Contracts are not the most riveting reads – but they are enormously important and are the lifeblood of your business. Failing to review and understand the legal contract review you sign is a surefire way to paint yourself and your organization into a corner. Today, AI contract review software can expertly handle repetitive, often monotonous tasks such as reading and managing business documents. Contract Analytics technology allows humans to make the best use of their creativity and judgment – it’s not a human replacement tool.
13 Common Contract Clauses Explained for Non-Lawyers
The clauses below are among the most frequently used provisions in legal drafting. You will see them everywhere, from labor contracts and service agreements to your contract with your mobile network provider. ThoughtTrace quickly extracts these provisions and hundreds more from thousands of documents, so you can quickly and holistically grasp your business’s obligations and opportunities.
1. Indemnity Clauses
In an indemnity clause, one of the parties answers for the losses and/or liability the other party may incur following a specified event. Depending on the context, the indemnifying party may defend the other party from litigation or compensate them for any ensuing losses or damages. In that sense, an indemnity clause is a sub-type of the exemption clause.
2. Arbitration Clauses
The parties to an arbitration clause agree to resolve potential disputes arising from the contract through an arbitration process. Arbitration is a mechanism for alternative dispute resolution in which a neutral third-party – the arbitrator –can make a decision about the dispute after reviewing evidence and hearing arguments. The process is less formal than traditional litigation. Nevertheless, the arbitrator’s rulings can be legally binding and may not always be appealed in court.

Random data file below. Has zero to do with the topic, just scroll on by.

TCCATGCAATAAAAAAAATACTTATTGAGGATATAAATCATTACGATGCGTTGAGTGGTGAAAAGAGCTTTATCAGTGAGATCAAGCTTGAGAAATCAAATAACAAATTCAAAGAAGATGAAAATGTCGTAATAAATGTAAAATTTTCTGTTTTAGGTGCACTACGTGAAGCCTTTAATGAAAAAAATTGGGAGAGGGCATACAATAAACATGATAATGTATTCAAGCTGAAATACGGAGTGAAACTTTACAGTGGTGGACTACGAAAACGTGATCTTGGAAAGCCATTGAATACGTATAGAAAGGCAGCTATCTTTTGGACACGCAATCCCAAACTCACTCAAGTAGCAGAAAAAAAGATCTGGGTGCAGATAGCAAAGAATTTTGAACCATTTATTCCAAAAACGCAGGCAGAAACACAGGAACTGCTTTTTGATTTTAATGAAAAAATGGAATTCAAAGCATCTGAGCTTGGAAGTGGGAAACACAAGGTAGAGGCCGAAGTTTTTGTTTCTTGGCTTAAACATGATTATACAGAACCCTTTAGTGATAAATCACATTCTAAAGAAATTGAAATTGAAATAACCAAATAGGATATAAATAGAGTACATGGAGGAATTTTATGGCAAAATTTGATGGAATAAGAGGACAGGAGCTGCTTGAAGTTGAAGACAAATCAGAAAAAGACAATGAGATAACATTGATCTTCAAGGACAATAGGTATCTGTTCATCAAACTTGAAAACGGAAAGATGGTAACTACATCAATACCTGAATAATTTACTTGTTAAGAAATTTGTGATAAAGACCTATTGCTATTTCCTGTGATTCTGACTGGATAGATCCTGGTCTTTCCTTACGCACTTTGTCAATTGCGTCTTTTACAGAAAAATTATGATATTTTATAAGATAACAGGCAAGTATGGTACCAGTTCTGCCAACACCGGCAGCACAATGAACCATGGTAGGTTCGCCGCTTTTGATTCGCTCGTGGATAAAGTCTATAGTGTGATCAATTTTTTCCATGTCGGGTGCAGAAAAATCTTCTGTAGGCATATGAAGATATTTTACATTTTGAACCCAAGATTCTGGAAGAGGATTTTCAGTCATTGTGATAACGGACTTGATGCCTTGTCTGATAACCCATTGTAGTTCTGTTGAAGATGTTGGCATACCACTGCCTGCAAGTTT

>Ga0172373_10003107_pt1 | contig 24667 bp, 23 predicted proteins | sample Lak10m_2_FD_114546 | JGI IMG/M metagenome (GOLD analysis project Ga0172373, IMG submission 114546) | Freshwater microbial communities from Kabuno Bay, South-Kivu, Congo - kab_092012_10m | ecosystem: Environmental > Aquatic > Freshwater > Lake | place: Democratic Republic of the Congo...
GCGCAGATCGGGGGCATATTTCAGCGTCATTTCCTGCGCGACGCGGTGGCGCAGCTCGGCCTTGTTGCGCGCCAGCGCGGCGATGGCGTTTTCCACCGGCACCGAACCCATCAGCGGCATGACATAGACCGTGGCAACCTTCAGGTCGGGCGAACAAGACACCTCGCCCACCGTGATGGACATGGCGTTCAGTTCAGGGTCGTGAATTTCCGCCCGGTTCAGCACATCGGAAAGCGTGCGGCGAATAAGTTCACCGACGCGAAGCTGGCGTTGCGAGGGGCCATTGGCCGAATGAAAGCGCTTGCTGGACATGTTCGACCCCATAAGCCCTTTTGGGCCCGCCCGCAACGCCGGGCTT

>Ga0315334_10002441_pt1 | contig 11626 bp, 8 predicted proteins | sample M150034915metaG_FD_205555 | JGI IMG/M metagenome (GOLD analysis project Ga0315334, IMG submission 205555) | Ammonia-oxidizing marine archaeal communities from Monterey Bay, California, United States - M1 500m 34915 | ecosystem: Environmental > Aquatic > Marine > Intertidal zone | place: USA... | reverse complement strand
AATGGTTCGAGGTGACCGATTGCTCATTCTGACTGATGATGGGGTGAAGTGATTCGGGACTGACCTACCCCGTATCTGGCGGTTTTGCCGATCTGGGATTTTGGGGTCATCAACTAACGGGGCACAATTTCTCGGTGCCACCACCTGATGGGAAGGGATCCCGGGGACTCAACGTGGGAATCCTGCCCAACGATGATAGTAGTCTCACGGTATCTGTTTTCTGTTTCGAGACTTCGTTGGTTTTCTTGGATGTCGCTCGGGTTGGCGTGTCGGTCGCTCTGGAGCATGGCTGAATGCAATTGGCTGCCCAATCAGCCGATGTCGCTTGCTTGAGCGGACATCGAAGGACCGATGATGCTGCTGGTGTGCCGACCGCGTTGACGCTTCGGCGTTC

3. Force Majeure Clauses
Force majeure is French for “greater force.” These contract clauses exempt the parties from liability for losses suffered as a result of “acts of God” or unforeseeable circumstances beyond the parties’ control. Examples include natural disasters such as earthquakes, hurricanes, landslides, and human-made emergencies like wars, riots, or acts of terrorism.
For instance, when COVID-19 hit, many organizations experienced a sense of helplessness in how to respond. With AI contract review software, organizations can quickly understand their coverage, risk exposure, and maximum resulting liability triggered by the pandemic or any future socio-economic situation.
Watch ThoughtTrace find all instances of ‘Force Majeure’ clauses and related agreements across thousands of documents in seconds in this video:
4. Escalation Clauses
An escalation clause – also known as an escalator – allows a party to increase the originally agreed prices, wages, or rates in response to certain specified conditions. These can include changes in inflation rates or the consumer price index, market shifts, increases in labor or materials price, and more.
5. Cancellation Clauses